METALS-Copper slips in thin trade, but hovers near 2012 highs on demand optimism

(Updates prices, adds comments)

Feb 16 (Reuters) - Copper prices slipped in holiday-thinned trade on Tuesday as the U.S. dollar pared losses, but the metal hovered near 2012 highs on the back of firm demand prospects and a tight supply outlook.

Benchmark copper on the London Metal Exchange dropped 0.1% to $8,384.50 by 0709 GMT, after earlier hitting $8,437, its strongest since May 2012.

The metal, often used as a gauge for global economic health, had risen as much as 9.4% from its Feb. 2 low of $7,712 a tonne.

The dollar index hit a three-week low earlier in the day, boosting the appeal of greenback-priced metals, but it later trimmed losses to trade at 90.36 versus a day low of 90.229.

“I wouldn’t read too much into it though as the market is drifting due to extremely thin volumes,” said Anna Stablum, a commodity trader at Marex Spectron in Singapore, commenting on copper’s modest pullback.

“Overall the market is underpinned by optimism of more stimulus and a strong return of demand once the Chinese come back.”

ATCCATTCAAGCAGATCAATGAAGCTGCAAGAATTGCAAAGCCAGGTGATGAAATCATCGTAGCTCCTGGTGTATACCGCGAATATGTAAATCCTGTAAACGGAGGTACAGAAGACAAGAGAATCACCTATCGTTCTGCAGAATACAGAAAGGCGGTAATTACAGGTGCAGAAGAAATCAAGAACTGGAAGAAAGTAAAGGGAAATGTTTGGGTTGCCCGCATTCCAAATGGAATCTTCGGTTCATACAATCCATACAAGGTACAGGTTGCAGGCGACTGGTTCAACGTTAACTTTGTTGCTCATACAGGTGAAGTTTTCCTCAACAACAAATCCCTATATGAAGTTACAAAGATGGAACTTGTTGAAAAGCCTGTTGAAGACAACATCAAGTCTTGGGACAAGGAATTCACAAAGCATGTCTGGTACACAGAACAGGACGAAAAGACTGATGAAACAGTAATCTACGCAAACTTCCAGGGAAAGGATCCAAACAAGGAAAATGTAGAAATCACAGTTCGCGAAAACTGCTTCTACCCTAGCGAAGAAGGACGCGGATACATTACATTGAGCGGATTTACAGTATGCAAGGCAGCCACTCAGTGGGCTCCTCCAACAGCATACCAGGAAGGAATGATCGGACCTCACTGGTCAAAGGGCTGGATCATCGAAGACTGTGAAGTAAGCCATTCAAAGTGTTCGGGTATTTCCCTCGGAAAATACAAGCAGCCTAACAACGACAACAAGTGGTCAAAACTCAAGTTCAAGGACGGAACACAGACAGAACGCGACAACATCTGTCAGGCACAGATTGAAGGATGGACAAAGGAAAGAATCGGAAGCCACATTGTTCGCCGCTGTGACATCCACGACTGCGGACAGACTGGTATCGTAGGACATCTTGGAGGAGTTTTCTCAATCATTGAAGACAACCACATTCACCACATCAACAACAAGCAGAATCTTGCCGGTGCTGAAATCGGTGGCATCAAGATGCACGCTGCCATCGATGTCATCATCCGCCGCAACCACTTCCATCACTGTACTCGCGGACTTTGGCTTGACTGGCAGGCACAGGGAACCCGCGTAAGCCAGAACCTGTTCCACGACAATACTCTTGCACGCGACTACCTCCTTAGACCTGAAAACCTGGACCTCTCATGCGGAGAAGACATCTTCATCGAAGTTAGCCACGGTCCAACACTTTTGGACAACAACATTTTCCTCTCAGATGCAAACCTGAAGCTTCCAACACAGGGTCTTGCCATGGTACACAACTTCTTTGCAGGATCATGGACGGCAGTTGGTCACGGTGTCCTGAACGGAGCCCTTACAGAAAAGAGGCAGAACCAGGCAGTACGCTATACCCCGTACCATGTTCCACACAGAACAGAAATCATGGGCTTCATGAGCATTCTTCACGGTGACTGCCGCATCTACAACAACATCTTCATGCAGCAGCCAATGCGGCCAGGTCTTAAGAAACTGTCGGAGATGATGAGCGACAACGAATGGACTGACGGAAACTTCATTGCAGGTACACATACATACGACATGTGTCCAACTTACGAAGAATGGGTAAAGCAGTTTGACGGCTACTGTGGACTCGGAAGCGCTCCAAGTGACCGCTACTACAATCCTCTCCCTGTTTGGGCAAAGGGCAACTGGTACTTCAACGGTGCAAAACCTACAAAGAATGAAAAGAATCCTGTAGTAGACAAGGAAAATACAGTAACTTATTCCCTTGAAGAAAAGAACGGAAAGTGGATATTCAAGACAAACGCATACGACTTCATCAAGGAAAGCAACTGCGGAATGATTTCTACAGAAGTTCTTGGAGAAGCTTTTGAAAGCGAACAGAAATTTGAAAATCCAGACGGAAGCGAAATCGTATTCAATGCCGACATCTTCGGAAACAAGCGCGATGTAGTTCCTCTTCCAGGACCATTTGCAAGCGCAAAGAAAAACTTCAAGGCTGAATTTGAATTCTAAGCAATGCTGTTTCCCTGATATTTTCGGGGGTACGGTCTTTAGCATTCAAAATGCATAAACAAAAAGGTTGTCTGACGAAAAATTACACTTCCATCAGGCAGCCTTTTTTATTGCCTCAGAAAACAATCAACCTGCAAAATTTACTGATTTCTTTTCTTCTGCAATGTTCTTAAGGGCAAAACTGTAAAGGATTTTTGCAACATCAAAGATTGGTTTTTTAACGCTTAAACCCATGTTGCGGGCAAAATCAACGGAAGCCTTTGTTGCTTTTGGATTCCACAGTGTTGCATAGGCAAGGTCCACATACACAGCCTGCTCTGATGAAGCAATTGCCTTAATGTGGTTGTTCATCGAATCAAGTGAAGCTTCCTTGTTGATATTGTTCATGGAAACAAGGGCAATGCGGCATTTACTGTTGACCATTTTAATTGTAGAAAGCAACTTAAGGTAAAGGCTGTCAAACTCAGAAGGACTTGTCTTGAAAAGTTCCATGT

Trading remained light with mainland Chinese markets closed for the Lunar New Year holiday until Wednesday.

* Mining giant BHP Group said in its commodity outlook issued following first-half results that “long term (copper) demand from traditional end–uses is expected to be solid, while broad exposure to the electrification mega–trend offers attractive upside”.

* For calendar 2021, Chinese demand is expected to be roughly 5% higher than in calendar 2019, but supply constraints remain in pandemic-hit Chile and Peru, the world’s two largest exporters of primary copper, BHP said.

* Aluminium slipped 0.2% to $2,078.50 a tonne, after hitting an eight-week high of $2,095 on Monday.

* Nickel was little changed at $18,625 a tonne, still supported after hitting its best level since September 2019 on Monday.

* Tin gained 0.7% to $24,550 a tonne, but zinc dropped 0.3% to $2,834.50 a tonne and lead dipped 0.3% to $2,117.50 a tonne. (Reporting by Enrico Dela Cruz in Manila; Editing by Vinay Dwivedi and Devika Syamnath)